The origins of NUKU, a social enterprise made by and made for Indigenous women, are as meaningful as the movement itself. For founder Qiane Matata-Sipu, the creation of her storytelling platform came out of the darkness and into the light.
“I was in this period of my life that was extremely dark – I don’t label it as depression, because from a te ao Māori perspective, I was just hanging out with Whiro. If you think about the maramataka – the Māori lunar calendar – Whiro is the new moon, the darkest time of the month. Whiro is also the god of disease. It was a very difficult time.”
It was a time of grief, Qiane says. The sudden and unexpected death of her beloved grandmother, who had helped raise her, came during a six-year fertility treatment journey for Qiane and her husband Willie. “I wasn’t yet a mother and I was really questioning who I was – as an Indigenous woman, as a wahine. Who was I from a career perspective, who was I as a woman who can’t have children.”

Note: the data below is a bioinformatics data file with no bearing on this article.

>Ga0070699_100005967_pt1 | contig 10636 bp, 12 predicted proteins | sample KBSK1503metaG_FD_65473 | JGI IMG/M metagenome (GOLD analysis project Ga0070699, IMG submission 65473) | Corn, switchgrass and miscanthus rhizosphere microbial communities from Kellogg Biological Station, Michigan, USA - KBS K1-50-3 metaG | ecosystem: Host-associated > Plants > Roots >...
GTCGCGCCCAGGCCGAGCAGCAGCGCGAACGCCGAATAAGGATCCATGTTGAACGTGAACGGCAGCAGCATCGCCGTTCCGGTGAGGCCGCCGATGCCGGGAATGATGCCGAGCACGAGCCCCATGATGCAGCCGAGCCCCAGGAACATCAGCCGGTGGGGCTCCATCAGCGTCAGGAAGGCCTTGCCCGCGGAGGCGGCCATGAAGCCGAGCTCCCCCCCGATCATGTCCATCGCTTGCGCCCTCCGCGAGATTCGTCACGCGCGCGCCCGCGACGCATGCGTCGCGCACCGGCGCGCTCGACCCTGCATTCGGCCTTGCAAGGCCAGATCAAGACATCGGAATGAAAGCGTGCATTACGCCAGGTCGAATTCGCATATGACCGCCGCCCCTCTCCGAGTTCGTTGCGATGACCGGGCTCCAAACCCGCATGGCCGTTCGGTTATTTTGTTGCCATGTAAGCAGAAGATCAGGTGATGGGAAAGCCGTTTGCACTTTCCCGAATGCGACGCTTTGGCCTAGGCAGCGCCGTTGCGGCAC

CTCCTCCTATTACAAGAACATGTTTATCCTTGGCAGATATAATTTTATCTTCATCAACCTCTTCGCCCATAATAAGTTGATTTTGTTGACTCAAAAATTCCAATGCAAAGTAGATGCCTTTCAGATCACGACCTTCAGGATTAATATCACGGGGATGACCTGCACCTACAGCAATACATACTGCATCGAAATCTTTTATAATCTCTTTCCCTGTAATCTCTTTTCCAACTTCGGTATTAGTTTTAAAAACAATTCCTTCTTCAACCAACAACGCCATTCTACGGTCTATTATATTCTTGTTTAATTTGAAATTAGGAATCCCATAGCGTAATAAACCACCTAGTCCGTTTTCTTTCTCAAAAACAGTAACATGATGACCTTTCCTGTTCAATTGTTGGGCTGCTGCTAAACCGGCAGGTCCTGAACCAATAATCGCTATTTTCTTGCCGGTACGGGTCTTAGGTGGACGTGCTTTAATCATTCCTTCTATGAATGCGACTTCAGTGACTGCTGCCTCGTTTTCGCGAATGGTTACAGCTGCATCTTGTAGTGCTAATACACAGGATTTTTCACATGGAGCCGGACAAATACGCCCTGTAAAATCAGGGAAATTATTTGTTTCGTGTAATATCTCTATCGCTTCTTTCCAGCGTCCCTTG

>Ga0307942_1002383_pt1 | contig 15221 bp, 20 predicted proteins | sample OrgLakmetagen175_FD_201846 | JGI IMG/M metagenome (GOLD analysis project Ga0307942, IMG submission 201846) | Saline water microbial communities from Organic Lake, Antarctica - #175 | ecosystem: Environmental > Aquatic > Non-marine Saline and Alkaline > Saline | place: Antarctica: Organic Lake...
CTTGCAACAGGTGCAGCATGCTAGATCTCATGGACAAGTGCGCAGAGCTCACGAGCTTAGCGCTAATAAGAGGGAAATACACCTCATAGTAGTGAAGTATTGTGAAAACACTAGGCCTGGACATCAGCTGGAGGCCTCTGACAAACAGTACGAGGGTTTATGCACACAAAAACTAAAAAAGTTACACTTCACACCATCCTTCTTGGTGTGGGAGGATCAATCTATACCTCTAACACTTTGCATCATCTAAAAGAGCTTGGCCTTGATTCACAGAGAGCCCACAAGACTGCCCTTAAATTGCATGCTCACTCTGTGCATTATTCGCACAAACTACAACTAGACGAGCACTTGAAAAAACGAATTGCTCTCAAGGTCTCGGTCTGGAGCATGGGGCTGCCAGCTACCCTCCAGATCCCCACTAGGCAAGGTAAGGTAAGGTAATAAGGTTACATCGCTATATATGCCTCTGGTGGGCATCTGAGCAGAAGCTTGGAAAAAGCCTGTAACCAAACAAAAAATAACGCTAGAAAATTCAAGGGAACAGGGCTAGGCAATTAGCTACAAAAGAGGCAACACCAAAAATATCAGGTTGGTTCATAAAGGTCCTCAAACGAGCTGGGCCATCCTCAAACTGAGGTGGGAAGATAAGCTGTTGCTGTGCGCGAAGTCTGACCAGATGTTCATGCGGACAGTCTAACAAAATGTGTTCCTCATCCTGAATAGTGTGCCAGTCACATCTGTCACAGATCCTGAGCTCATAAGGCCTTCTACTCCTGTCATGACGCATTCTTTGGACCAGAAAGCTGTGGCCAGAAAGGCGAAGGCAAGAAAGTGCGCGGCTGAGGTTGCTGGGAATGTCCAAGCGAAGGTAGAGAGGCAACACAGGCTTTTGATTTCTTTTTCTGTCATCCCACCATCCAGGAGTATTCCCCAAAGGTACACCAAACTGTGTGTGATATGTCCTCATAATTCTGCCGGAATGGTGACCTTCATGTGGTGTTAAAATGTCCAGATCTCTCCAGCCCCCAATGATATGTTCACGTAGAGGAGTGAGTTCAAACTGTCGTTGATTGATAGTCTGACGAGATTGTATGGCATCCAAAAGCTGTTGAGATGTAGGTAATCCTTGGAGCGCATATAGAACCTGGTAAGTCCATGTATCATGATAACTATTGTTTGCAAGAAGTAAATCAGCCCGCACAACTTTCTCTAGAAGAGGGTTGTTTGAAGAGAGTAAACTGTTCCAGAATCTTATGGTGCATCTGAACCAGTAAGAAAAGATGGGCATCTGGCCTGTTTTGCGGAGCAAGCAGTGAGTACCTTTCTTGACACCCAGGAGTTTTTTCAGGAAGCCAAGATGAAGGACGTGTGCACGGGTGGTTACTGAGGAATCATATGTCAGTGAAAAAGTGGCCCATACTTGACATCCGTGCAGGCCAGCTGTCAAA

Looking for connection, Qiane said the endless disappointment of social media was just as isolating – “people sharing photos of their food, people living these fake lives. There was nothing I could grasp onto that would help me get through.”
After over a decade working as a journalist, editor, artist and photographer, Qiane knew that there was an appetite for Indigenous stories but, there wasn’t a platform that solely celebrated Indigenous women in all their wonderful and complex glory. The idea of creating her own magazine had been on the back burner for a while, but it never felt right. “I started to think about what it means to be a woman today and where we get our wisdom from. I really missed being able to talk to my friends or whānau – without phones, without any other distractions. Just have a kai, a cup of tea and a kōrero. I realised that that’s what my grandmother had always been to me – someone to have a genuine, raw and real conversation with, about everything.”